Ensemble Español Spanish Dance Theater’s main mission is to present and preserve the music and dance traditions of Spain — but the Chicago-based company is made up of dancers whose cultural backgrounds span the globe. Under the artistic leadership of Irma Suárez Ruíz (who started her career as one of the company’s original apprentice dancers in 1979) and executive director Jorge Perez (who joined the company in 1984), Ensemble Español continues to deepen its commitment to developing young artists and establishing connections to their cultural roots.
Ensemble Español, which has been the resident dance company at Northeastern Illinois University for over 40 years, was founded in 1975 by Dame Libby Komaiko. Throughout its history, the company has awarded over 2,600 scholarships, trained more than 160 young dancers, and led over 90 apprentice dancers to become professional artists. Currently, the company reaches almost 32,000 students each year with over 128 arts education programs.
Following its 40th anniversary celebration in 2016, the company continues to strengthen its commitment to the cultural traditions of the past while also looking towards its next 40 years — and it will do so with the program “Raised in Chicago, Ready for the World,” spearheaded by a grant from the Caerus Foundation. All of the current company dancers began on scholarships provided by organizations like the Chicago Community Trust and the Caerus Foundation, and the “Raised in Chicago, Ready for the World” campaign will allow Ensemble Español to give similar life-altering opportunities to new talent. With this grant, Ensemble Español will be able to hire more full-time dancers, reach a wider audience, and create new works that honor the company’s mission.
On October 6, Ensemble Español Spanish Dance Theater will present one of these new works at the Auditorium Theatre. The piece, called Defalla, Fuera de la Caja (Defalla, Out of the Box), honors the company’s — and the Auditorium Theatre’s — connection to the past while also celebrating the present. The work is set to the music of La Vida Breve by Manuel de Falla, which was the score for the ballet The Three-Cornered Hat. The original music and ballet were commissioned by Sergei Diaghilev, founder of the Ballet Russes, and his company performed the ballet on the Auditorium Theatre’s stage all the way back in 1934. Defalla choreographer Angel Rojas (of the Nuevo Ballet Madrid) was inspired by the “Raised in Chicago, Ready for the World” campaign, unveiling the identity of each dancer instead of solely focusing on the traditions of Spanish music and dance. “I wished to explore the belief that there are times when the artist and the audience must meet on equal terms, share the same space, and approach each other with less formality,” Rojas says.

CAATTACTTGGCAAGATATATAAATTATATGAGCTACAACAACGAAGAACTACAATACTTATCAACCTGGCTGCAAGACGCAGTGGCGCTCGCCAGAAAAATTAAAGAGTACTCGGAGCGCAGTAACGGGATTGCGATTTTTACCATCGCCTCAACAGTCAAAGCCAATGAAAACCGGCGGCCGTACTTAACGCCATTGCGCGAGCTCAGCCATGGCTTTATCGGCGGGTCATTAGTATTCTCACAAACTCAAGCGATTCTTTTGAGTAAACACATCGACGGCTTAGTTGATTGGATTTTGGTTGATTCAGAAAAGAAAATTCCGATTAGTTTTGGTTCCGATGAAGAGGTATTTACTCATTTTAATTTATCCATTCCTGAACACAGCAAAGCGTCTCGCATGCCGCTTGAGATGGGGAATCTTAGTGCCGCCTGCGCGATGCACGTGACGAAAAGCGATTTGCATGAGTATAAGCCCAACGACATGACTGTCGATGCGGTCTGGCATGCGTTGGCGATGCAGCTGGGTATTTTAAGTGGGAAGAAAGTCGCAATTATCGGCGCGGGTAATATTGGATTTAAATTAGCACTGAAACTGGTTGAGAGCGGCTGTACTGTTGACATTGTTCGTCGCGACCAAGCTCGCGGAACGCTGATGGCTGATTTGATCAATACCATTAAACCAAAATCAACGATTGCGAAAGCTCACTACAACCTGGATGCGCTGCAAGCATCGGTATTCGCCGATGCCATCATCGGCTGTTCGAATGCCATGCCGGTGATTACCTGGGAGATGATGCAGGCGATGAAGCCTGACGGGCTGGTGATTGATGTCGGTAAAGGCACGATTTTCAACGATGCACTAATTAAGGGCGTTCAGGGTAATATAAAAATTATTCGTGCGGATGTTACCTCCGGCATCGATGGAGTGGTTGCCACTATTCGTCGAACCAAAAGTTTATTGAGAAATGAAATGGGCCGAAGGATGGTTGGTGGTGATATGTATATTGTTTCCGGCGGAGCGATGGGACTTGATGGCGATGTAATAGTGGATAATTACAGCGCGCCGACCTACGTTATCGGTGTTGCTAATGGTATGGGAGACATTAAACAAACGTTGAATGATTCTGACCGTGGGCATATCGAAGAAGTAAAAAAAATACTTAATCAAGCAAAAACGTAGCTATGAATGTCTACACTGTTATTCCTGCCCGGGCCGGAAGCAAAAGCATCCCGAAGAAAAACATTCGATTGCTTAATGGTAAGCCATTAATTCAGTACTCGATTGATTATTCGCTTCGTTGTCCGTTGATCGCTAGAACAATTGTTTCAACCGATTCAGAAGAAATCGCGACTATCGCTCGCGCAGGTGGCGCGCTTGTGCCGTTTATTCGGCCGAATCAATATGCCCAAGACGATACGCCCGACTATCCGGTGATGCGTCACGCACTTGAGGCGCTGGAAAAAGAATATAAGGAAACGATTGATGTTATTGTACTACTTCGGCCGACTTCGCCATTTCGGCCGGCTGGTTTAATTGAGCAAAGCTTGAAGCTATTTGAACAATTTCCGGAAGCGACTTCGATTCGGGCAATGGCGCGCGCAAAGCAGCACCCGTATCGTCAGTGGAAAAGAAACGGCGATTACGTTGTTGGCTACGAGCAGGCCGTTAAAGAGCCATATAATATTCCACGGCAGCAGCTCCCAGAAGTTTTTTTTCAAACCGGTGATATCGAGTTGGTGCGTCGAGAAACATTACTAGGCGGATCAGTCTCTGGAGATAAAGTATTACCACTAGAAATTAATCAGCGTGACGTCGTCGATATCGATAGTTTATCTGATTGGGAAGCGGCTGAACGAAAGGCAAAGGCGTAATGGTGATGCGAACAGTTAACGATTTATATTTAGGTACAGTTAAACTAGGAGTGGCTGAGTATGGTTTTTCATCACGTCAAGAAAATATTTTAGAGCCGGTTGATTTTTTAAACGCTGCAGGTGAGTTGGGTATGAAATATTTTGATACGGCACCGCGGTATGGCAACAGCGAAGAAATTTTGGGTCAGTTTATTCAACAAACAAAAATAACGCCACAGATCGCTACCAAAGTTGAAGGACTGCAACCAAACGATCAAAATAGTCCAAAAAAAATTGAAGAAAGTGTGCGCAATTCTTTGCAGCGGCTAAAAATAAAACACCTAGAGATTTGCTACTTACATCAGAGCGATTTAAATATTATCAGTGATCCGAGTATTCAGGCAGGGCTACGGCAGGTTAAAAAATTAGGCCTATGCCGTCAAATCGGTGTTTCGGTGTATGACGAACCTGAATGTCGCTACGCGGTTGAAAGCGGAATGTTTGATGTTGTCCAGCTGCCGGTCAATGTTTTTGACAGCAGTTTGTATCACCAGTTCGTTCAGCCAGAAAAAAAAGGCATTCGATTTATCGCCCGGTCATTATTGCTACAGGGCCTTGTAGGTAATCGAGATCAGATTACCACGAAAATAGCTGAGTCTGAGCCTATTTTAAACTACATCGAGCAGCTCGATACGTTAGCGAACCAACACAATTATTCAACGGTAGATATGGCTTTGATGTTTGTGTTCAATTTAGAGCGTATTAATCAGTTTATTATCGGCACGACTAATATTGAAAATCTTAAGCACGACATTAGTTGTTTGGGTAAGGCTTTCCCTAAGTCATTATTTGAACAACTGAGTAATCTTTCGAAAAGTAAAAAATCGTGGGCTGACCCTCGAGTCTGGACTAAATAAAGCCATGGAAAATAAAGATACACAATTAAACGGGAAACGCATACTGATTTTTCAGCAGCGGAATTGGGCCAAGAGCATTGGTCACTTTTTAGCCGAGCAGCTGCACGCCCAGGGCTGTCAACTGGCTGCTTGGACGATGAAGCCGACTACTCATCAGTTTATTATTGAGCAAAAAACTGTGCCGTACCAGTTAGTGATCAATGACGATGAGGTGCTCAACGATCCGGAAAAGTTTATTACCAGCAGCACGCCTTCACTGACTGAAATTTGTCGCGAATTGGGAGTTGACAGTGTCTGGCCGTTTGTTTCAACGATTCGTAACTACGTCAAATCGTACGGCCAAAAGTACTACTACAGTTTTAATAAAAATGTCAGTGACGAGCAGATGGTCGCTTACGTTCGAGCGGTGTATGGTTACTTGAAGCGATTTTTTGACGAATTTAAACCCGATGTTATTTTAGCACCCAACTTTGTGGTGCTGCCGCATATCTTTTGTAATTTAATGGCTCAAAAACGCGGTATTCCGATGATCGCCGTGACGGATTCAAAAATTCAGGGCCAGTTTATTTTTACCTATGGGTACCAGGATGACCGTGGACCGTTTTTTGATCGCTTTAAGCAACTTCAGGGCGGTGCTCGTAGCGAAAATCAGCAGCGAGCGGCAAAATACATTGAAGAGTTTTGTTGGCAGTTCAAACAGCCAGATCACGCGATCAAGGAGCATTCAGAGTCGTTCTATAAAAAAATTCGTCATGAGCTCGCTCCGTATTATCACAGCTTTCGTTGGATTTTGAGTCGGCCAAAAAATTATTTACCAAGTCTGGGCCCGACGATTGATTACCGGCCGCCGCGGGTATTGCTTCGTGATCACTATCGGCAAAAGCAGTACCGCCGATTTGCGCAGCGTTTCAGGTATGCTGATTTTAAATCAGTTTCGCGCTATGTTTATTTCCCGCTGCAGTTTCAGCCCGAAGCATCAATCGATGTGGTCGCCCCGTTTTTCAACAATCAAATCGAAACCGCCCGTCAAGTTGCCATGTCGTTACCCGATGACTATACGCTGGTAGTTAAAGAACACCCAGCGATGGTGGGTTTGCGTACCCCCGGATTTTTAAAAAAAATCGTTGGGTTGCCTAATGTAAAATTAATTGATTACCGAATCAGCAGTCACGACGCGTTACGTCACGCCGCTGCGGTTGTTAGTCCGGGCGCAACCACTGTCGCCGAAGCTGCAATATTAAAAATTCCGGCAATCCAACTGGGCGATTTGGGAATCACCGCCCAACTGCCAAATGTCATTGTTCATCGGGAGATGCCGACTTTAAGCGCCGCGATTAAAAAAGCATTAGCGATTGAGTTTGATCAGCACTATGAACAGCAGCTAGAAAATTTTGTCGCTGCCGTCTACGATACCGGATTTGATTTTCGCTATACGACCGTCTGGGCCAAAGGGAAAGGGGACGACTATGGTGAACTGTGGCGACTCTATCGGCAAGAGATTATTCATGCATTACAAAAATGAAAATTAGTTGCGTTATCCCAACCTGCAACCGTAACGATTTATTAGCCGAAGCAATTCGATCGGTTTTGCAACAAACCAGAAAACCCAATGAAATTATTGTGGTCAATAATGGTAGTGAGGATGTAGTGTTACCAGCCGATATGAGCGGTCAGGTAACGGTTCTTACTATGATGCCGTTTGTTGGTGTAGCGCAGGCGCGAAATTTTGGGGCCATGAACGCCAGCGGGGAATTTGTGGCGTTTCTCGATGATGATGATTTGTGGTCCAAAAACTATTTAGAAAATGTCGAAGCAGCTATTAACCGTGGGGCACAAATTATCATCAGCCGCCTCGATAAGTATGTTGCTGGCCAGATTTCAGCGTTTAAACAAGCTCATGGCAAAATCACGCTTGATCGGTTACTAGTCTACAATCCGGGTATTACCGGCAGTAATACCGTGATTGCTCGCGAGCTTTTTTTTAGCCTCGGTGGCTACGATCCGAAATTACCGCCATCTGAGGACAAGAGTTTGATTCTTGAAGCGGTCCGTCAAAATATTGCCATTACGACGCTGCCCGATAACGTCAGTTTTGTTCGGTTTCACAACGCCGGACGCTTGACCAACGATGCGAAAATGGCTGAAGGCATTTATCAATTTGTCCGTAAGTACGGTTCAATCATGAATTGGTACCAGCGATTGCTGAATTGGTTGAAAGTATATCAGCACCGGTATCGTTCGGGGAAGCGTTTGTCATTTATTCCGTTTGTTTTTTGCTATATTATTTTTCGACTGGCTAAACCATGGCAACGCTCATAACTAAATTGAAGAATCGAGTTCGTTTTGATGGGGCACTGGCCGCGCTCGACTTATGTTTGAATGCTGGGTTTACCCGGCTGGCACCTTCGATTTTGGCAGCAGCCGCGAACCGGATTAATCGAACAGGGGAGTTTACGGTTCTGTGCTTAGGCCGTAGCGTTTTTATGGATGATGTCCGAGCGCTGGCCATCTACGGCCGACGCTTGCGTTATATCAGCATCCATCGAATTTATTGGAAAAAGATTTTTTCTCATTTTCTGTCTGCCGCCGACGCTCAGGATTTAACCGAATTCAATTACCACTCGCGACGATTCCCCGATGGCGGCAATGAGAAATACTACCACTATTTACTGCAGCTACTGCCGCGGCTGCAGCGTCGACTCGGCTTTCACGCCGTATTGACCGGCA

“Our company represents a mosaic of world cultures,” says Perez. “We are in the advantageous position of having a wealth of established works in our repertoire to draw from, and a bounty of sources from within our company and the global dance community to draw on for new works and programs for generations to come.”